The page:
Picture of Joan Crawford in 1928 from Wikipedia.Autumn Pear Salad

Flapper Salad

406px-joancrawford1crop.jpgThe grapefruit boats recipe over at Retro-Food.com got me thinking about all the vintage dishes that strive to look like other things, ice cream planets and candle salads and of course, grapefruit boats. I delved into one of my favorite promotional cookbooks for the following salad – well, it is sort of a salad.

The Sexton Cook Book came out in 1950 to promote John Sexton & Co. Manufacturing Wholesale Grocers who had been in Chicago ince 1893 and made a range of food products. They particularly served the bulk-cooking crowd. Here are some of their customers, as listed on the title page: Dude Ranches, Fountainettes, Convents, Air Lines, Country Clubs, Drive Inns [sic], Industrial Cafeterias, Infant Homes, Orphanages, Resort Hotels, Sanitoriums, Canteens, Steamship Lines and Tea Rooms. Well, it’s a clever cookbook that can cater to both a Country Club and an Industrial Cafeteria. You can usually tell by the contributor (also listed at the back with their institution) what sort of place you would expect to find the particular dainty dish (or, as in the case of Glandular Stew – I kid you not, it’s on page 242 – not so dainty).

Here’s a nice Flapper Salad, that is supposed to look like, I don’t know, Joan Crawford in Our Dancing Daughters – only just the head. It was contributed by the Head Dietitian at a Michigan hospital.

Flapper Salad (1 serving)Lettuce, Bibb or salad greens…..as needed
Pear…..1/2
Cloves, whole…..as needed
Cherries, maraschino…..as needed
Pink coloring…..as needed
Cheese, American or pimiento…..as needed
Mayonnaise…..as needed

On salad greens place a pear half. Use cloves for eyes and nose, cherries for lips and coloring for cheeks. Run cheese through the food shredder to make attractive curls. Insert into “cherry lips” a white birthday candle for “cigarette.” Garnish with mayonnaise and light the “cigarette” before serving. Note: This is especially attractive to serve on New Year’s Day.

I have got a few questions about this whole business.

1. How am I supposed to make “attactive curls” out of cheese? That hair is going to look more like mine after a day out in the rain with no hat.

2. Where does the mayonnaise go?

3. Do I want to eat something that is smoking a birthday candle as a cigarette?

4. Is this something they served at the hospital, and if so, why?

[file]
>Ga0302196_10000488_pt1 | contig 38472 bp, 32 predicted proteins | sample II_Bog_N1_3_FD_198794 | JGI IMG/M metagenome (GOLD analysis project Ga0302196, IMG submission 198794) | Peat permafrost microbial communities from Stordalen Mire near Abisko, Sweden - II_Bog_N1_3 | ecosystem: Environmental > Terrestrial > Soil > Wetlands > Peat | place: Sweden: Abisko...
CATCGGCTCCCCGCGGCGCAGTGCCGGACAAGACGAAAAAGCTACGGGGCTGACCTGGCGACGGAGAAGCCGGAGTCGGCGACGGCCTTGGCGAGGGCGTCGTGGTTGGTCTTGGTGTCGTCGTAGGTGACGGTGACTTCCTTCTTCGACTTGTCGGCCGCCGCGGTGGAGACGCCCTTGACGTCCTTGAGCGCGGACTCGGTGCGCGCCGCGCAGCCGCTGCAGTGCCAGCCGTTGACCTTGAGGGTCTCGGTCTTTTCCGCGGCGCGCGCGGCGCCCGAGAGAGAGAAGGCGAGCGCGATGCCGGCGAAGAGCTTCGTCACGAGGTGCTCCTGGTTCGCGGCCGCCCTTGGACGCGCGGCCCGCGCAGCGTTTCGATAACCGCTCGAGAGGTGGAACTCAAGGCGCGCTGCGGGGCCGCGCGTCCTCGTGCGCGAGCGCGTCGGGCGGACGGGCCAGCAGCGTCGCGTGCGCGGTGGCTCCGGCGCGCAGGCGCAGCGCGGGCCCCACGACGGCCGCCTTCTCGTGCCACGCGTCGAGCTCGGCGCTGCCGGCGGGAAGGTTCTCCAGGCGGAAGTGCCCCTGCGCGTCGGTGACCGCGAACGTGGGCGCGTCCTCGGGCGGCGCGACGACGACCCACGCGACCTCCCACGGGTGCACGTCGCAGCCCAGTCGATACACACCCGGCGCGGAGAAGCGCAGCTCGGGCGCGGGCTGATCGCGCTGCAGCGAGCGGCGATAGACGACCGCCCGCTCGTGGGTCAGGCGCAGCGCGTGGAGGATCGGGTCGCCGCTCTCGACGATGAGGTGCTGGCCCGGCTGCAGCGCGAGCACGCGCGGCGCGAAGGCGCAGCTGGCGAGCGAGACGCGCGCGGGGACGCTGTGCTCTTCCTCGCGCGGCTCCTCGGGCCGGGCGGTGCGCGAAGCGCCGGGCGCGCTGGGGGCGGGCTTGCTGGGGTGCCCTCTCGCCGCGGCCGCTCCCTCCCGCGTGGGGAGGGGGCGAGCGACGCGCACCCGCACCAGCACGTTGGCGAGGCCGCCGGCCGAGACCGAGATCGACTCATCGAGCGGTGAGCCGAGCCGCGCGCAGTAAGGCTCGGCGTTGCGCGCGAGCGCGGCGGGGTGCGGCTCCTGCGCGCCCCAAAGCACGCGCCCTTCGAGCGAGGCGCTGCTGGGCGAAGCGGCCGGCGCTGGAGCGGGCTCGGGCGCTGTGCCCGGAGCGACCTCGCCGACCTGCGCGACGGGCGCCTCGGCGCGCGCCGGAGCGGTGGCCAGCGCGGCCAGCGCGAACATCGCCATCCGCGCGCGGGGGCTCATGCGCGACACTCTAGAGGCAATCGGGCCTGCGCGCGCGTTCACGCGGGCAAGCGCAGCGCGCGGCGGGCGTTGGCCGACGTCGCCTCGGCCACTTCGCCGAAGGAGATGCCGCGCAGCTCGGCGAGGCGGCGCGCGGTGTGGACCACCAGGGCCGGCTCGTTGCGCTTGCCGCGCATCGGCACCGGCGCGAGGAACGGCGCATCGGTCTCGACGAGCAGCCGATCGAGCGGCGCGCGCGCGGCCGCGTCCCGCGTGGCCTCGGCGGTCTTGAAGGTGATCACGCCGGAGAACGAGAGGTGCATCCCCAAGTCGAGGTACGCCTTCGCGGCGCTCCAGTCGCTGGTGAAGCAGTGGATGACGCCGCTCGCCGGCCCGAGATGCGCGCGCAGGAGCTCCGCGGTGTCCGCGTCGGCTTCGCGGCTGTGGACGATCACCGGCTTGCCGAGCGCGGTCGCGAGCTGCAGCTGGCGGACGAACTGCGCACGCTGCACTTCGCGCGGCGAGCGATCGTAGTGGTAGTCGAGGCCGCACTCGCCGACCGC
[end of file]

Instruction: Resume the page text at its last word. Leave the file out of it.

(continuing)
5. Why is it good for New Year’s Day? Am I missing some festive meta-message in the Flapper Salad? Perhaps she is suppoed to look like a hungover party girl in need of a few good resolutions.

Here’s the first New Year’s resolution: no cigarette-smoking food items. Oh, and please promise not to make Glandular Stew, while we’re at it, either.

Picture of Joan Crawford in 1928 from Wikipedia.

Gel Cookery Helps Us Eat Better

Oh, Knox Sparkling Unflavored Gelatine, how we love you. “More and more thousands of women” – just like the over-caffeinated and disembodied woman in this ad – are savings loads of money on food by sticking Knox gelatine into everything. Just make it into a mold – anything you’ve got.

It’ll go farther that way – leftover casseroles, cake, fruit, peas and carrots, tuna, anything. “Prove to yourself that homemade is always best, just as easy, and far more thrifty.” That would depend on what you’re gelling, though. I like the sound of the Coffee Sponge, though. We used to have coffee jello when I was growing up, and it was really good.

Coffee Sponge

1. Soften 1 envelope Knox Unflavored Gelatine in 1/2 cup cold coffee. 2. Dissolve gelatine and 1/4 cup sugar thoroughly in 1 cup very hot coffee.

3. Stir in 1 tablespoon lemon juice and, if desired, 1/4 teaspoon vanilla.

4. Chill or freeze until unbeaten egg white consistency.

5. Gradually beat 1/4 cup sugar into 2 stiffly beaten egg whites.

6. Whip gelatine until fluffy, very thick., fine-textured, and volume has doubled.7. Fold into egg white mixture.8. Turn into 2 1-lb. coffee cans waxed paper lined (or use half for a pie filling) and chill until firm.9. Unmold and decorate as desired.

10. Makes 8 to 10 servings.

I would substitute whipped cream for the raw egg whites and more vanilla for the lemon juice. I don’t know what the lemon juice is supposed to do for you, you don’t generally take your coffee with it. Maybe you could put a bit of brandy in instead of the lemon juice – Irish Coffee Sponge. I’ll bet you anything that the lady in the picture has been digging into some of that!

“Gel-Cookery Helps Us Eat Better”